Senior Lecturer of Engineering, Department of Chemical Engineering at Imperial College London.
Date & Location: Friday, January 25, 2019, 3401 Walnut St. 5A, PICS Large Conference Room (534)
Title: Engineering Next Generation Mass Spectrometry Technologies for Elucidating the Functions of Protein Modifications.
Abstract: Over the past two decades, the rapid development of high-throughput technologies within the fields of proteomics and genomics for measuring thousands of biomolecules in a single experiment has shown great promise in transforming our understanding of fundamental biology. Unfortunately, the observation of a two-fold change or greater in a protein is often not a descriptive biomarker for differentiating between normal and diseased states. We now realize that in addition to the number of protein molecules present, we also need to be able measure the various covalent modifications on proteins and understand how this affects their interactions with other proteins, nucleic acids and small molecules within the complex cellular environment. While mass spectrometry (MS) has found widespread success in its ability to quantify changes across thousands of proteins, it does not scale well in measuring protein modifications other than phosphorylation.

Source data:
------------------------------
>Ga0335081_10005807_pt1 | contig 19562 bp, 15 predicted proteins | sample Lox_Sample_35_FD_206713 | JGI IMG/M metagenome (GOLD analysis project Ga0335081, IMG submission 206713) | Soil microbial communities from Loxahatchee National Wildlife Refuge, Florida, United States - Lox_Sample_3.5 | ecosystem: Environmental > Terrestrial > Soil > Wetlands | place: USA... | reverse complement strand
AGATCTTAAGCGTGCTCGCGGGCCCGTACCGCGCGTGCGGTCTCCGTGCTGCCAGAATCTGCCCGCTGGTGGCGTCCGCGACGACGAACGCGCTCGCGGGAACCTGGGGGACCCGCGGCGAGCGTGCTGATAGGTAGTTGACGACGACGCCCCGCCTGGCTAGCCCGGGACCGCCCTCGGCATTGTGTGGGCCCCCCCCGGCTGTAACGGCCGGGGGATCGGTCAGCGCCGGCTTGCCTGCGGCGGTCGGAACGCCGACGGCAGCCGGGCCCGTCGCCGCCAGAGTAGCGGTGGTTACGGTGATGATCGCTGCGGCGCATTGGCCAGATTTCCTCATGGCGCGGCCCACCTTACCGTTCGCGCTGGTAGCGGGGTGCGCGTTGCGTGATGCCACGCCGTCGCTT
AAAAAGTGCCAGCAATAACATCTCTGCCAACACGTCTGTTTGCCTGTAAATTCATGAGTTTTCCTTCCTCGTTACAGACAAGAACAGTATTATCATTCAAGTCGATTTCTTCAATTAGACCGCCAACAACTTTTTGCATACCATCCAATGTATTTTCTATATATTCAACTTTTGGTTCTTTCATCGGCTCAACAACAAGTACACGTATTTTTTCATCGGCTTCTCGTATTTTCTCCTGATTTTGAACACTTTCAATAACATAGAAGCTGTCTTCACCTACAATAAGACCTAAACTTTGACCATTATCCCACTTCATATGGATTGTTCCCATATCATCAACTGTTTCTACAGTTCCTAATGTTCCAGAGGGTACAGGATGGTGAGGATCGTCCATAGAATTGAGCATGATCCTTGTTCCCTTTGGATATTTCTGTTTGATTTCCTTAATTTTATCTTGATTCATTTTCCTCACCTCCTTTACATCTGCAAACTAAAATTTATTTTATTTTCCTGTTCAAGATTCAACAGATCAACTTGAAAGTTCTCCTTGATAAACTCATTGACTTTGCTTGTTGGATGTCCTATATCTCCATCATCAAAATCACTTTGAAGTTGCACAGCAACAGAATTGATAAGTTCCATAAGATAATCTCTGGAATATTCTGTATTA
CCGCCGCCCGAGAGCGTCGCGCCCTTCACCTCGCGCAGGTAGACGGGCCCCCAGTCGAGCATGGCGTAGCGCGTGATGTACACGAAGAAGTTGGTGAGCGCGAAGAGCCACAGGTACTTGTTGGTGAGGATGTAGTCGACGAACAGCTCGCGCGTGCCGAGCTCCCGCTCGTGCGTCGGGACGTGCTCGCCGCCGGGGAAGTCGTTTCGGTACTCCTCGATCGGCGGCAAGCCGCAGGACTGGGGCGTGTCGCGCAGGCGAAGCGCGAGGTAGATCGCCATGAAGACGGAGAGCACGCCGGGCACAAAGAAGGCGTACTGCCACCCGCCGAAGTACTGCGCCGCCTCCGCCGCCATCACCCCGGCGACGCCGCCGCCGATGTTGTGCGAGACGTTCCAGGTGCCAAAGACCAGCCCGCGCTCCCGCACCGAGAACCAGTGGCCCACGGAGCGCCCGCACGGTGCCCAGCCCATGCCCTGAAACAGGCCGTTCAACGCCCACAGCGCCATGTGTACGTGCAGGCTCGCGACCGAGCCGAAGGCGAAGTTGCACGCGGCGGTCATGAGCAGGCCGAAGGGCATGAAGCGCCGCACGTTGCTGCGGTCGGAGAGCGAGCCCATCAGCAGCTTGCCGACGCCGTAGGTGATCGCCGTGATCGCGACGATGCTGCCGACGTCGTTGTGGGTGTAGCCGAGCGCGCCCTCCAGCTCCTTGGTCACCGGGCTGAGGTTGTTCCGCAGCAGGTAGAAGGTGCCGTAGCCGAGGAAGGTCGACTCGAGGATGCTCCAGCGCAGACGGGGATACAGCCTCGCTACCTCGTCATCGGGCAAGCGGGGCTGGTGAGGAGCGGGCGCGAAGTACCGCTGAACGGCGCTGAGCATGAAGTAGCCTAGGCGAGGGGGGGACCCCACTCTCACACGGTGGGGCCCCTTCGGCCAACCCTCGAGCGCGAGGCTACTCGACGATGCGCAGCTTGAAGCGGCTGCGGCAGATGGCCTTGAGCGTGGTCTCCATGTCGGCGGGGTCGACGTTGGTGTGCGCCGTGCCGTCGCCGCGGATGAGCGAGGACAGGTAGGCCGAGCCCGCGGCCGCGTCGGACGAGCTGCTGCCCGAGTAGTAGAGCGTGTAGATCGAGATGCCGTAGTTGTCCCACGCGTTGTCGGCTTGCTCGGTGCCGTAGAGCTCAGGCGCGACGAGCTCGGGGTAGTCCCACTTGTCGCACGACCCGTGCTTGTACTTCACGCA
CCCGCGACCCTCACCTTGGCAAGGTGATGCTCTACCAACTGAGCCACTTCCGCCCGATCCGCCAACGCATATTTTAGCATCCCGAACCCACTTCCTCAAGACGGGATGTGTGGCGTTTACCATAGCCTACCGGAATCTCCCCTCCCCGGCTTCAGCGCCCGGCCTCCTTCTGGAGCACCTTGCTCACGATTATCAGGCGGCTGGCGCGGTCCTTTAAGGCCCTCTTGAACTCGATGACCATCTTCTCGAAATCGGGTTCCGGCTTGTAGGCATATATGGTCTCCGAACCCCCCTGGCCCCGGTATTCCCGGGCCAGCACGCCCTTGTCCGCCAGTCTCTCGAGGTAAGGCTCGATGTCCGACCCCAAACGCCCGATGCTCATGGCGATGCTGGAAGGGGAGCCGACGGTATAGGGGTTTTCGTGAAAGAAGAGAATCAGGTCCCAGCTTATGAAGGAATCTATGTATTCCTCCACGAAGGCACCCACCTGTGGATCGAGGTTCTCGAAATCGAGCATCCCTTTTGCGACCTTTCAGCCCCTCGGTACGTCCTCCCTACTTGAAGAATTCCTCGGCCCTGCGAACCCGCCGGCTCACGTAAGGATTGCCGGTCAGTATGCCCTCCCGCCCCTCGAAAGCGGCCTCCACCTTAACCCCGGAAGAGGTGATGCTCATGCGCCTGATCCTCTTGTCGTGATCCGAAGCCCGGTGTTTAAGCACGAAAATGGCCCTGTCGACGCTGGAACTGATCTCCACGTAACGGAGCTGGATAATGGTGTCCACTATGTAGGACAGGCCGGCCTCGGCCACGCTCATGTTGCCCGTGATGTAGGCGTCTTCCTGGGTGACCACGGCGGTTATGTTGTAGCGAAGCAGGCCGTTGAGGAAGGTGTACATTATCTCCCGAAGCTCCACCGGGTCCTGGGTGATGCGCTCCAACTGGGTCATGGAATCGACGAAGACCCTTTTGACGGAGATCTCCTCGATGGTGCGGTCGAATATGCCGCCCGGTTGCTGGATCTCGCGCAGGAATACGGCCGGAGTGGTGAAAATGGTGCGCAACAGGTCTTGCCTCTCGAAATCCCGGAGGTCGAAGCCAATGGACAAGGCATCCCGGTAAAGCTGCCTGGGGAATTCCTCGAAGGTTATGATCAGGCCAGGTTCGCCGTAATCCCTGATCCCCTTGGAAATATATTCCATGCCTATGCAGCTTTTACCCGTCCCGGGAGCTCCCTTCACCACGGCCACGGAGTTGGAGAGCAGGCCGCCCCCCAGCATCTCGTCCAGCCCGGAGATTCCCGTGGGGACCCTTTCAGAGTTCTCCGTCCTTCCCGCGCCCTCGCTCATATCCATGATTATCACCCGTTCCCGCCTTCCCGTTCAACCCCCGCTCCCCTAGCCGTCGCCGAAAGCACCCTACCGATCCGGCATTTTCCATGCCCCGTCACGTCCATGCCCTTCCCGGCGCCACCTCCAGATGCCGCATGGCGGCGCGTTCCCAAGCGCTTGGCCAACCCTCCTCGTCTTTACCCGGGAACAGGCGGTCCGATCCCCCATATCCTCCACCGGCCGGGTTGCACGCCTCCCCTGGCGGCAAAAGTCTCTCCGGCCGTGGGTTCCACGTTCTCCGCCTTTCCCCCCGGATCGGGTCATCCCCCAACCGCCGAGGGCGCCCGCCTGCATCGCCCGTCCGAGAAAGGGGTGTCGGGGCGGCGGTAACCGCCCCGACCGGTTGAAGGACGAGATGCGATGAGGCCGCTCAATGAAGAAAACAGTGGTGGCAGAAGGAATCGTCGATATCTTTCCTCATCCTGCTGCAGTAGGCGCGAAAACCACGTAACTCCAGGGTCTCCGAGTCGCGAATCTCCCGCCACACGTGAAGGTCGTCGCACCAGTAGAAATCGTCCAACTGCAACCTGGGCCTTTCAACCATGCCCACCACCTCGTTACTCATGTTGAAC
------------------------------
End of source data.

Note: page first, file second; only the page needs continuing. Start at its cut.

In this work I will present multidisciplinary technologies that enable us to utilize mass spectrometry in rather non-conventional ways to address a range of problems in this field. A central theme throughout my talk is how we can combine bespoke chemical biology, quantitative mass spectrometry and informatics tools to discover the targets and functions of protein modifications. First, I will present a computational design strategy for the engineering of small molecule cofactors to identify unknown targets of protein-modifying enzymes, with a particular emphasis on a class of enzymes that adds a methylation modification to other proteins but is aberrantly regulated in various cancers. I will then present a metabolic labelling strategy that has enabled us to shed novel insight into the functions of ADP-ribosylation, which is a relatively understudied protein modification due to the lack of analytical technologies for measuring it within cells. Throughout my talk I will highlight the computational challenges that we need to address and hope to demonstrate how progress in these fields can be greatly facilitated by a truly multidisciplinary effort, as our engineering framework leverages complementary strengths across several areas including chemical biology, computational biology and Bayesian statistics